Enter the Powershell.

A little aside

I think it was another Hanselman post years ago where I read that Powershell was a powerful tool for more than just system admins – programmers would be able to reap a lot of the same benefits from it, automating the tedious, error-prone tasks that we face.  Ever since then, I’ve had this on my things to look at, but it never got prioritized high enough to actually look at until a couple of months ago.  That’s when we set up a new TeamCity build server at my company, and we made the decision to use Powershell to script out the deployment step.  That proved to be an immense win – Powershell was cleaner, easier, and far more powerful than NAnt (which we were using with our older CruiseControl.NET build server) for this task.

Then later, I used Powershell to automate a development task that I was getting tired of doing by hand.  Wiring that script into a Slickrun command made for more automated-awesomeness.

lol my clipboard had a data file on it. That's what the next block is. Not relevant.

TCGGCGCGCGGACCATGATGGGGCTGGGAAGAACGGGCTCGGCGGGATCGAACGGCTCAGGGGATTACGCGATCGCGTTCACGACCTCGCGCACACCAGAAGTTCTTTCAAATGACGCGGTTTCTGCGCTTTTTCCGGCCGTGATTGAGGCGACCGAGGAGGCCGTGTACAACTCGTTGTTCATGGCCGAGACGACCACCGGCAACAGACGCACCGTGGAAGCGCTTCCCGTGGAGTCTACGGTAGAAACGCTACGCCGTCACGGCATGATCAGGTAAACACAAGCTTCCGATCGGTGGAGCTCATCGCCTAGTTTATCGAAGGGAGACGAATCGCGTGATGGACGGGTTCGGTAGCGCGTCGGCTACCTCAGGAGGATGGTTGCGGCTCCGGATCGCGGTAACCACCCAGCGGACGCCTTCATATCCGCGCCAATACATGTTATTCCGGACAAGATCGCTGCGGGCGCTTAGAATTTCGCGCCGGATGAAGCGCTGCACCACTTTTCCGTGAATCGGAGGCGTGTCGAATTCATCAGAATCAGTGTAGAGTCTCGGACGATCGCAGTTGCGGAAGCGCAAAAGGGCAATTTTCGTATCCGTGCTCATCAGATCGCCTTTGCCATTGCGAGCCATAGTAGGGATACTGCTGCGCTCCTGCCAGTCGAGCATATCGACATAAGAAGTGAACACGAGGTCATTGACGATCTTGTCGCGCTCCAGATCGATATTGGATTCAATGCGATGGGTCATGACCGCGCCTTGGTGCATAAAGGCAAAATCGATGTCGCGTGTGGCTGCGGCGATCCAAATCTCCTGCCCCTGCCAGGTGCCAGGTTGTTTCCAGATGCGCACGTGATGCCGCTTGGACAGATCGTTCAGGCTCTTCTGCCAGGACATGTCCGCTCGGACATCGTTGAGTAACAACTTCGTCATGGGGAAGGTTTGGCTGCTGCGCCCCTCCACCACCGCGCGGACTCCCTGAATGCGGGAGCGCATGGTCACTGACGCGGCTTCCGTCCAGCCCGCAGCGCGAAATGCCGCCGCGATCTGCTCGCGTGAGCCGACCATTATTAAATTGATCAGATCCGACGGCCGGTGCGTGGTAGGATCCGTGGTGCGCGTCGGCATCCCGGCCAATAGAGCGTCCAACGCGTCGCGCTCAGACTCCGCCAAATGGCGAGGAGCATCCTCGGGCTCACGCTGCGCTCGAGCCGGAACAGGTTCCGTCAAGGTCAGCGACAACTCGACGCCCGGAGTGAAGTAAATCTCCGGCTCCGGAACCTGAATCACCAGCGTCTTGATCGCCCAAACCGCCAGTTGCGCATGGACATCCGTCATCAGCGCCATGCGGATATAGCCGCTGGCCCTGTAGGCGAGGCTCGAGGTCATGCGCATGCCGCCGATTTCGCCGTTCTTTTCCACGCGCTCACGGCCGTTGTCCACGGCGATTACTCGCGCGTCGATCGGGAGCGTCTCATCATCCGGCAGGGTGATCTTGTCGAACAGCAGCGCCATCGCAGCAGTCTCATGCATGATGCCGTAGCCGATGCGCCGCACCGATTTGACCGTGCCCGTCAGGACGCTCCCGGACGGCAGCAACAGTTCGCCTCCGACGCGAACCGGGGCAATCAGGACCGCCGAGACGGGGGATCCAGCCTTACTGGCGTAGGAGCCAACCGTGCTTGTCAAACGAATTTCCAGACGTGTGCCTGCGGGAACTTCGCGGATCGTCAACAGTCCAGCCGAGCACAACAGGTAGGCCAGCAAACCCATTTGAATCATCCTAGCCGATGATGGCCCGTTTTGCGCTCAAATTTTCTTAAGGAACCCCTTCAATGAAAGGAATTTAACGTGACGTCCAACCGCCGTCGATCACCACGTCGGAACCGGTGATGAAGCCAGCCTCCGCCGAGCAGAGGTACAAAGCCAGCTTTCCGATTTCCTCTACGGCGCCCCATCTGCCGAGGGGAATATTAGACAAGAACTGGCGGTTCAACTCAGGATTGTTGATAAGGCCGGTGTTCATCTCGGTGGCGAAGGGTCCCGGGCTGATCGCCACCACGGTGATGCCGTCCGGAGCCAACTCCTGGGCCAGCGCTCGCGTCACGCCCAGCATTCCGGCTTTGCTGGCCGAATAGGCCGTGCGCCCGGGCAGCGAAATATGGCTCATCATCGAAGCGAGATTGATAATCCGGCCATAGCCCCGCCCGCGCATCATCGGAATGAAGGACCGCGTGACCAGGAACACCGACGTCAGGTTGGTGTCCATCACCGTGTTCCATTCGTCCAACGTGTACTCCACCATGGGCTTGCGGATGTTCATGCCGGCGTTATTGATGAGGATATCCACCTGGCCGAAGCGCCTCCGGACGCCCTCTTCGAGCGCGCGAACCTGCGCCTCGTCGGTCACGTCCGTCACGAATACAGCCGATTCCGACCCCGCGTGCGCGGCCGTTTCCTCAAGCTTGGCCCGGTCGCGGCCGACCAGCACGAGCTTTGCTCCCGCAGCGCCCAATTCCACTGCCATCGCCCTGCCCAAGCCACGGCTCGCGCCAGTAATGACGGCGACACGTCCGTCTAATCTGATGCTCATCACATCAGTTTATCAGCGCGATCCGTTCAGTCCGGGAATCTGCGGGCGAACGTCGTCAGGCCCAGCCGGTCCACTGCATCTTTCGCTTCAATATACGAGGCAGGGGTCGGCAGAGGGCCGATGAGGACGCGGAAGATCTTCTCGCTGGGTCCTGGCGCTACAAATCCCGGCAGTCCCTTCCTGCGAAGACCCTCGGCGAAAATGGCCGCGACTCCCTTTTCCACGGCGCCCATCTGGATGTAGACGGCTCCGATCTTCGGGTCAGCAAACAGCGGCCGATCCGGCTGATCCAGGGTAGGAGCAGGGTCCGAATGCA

At that point, I was a true believer.  So, what tool did I turn to for parsing WordPress XML, automating the process of creating folders for each post, and pulling the images out of the cloud?


After dropping the XML file into a folder of its own, I open a Powershell prompt, switch into the folder with my ParsePosts.ps1 script, and then execute it like so:

.\ParsePosts.ps1 {full_path_to_xml_file}